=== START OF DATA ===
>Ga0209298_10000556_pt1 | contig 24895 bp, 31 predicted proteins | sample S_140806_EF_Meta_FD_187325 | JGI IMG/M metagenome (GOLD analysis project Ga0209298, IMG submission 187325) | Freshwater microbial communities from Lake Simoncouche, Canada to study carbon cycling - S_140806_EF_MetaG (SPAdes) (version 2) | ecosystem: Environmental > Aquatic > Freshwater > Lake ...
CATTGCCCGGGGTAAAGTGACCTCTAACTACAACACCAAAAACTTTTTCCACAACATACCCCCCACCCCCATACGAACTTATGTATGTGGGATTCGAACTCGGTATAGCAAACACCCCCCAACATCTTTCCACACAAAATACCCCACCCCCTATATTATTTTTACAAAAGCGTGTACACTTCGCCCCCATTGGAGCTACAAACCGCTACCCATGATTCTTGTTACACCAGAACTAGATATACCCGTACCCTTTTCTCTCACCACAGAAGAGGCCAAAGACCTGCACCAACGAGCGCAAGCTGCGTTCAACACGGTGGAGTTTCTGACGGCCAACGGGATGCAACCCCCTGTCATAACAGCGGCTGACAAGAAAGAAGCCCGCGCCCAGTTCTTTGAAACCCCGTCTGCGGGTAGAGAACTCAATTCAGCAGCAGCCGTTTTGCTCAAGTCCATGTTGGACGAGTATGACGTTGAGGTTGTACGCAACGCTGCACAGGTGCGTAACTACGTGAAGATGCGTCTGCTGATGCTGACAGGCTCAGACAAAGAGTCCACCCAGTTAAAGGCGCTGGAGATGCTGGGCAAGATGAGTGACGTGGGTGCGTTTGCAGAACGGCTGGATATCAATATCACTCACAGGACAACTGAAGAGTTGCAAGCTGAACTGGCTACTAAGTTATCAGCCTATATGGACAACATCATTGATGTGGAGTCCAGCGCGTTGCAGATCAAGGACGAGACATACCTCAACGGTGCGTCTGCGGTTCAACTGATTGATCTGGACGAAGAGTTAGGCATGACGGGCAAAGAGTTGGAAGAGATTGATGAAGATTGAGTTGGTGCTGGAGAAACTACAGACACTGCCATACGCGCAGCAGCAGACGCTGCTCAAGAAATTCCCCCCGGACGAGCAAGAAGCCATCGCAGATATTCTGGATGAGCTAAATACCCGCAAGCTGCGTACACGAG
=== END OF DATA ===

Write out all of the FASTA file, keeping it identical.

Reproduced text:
>Ga0209298_10000556_pt1 | contig 24895 bp, 31 predicted proteins | sample S_140806_EF_Meta_FD_187325 | JGI IMG/M metagenome (GOLD analysis project Ga0209298, IMG submission 187325) | Freshwater microbial communities from Lake Simoncouche, Canada to study carbon cycling - S_140806_EF_MetaG (SPAdes) (version 2) | ecosystem: Environmental > Aquatic > Freshwater > Lake ...
CATTGCCCGGGGTAAAGTGACCTCTAACTACAACACCAAAAACTTTTTCCACAACATACCCCCCACCCCCATACGAACTTATGTATGTGGGATTCGAACTCGGTATAGCAAACACCCCCCAACATCTTTCCACACAAAATACCCCACCCCCTATATTATTTTTACAAAAGCGTGTACACTTCGCCCCCATTGGAGCTACAAACCGCTACCCATGATTCTTGTTACACCAGAACTAGATATACCCGTACCCTTTTCTCTCACCACAGAAGAGGCCAAAGACCTGCACCAACGAGCGCAAGCTGCGTTCAACACGGTGGAGTTTCTGACGGCCAACGGGATGCAACCCCCTGTCATAACAGCGGCTGACAAGAAAGAAGCCCGCGCCCAGTTCTTTGAAACCCCGTCTGCGGGTAGAGAACTCAATTCAGCAGCAGCCGTTTTGCTCAAGTCCATGTTGGACGAGTATGACGTTGAGGTTGTACGCAACGCTGCACAGGTGCGTAACTACGTGAAGATGCGTCTGCTGATGCTGACAGGCTCAGACAAAGAGTCCACCCAGTTAAAGGCGCTGGAGATGCTGGGCAAGATGAGTGACGTGGGTGCGTTTGCAGAACGGCTGGATATCAATATCACTCACAGGACAACTGAAGAGTTGCAAGCTGAACTGGCTACTAAGTTATCAGCCTATATGGACAACATCATTGATGTGGAGTCCAGCGCGTTGCAGATCAAGGACGAGACATACCTCAACGGTGCGTCTGCGGTTCAACTGATTGATCTGGACGAAGAGTTAGGCATGACGGGCAAAGAGTTGGAAGAGATTGATGAAGATTGAGTTGGTGCTGGAGAAACTACAGACACTGCCATACGCGCAGCAGCAGACGCTGCTCAAGAAATTCCCCCCGGACGAGCAAGAAGCCATCGCAGATATTCTGGATGAGCTAAATACCCGCAAGCTGCGTACACGAG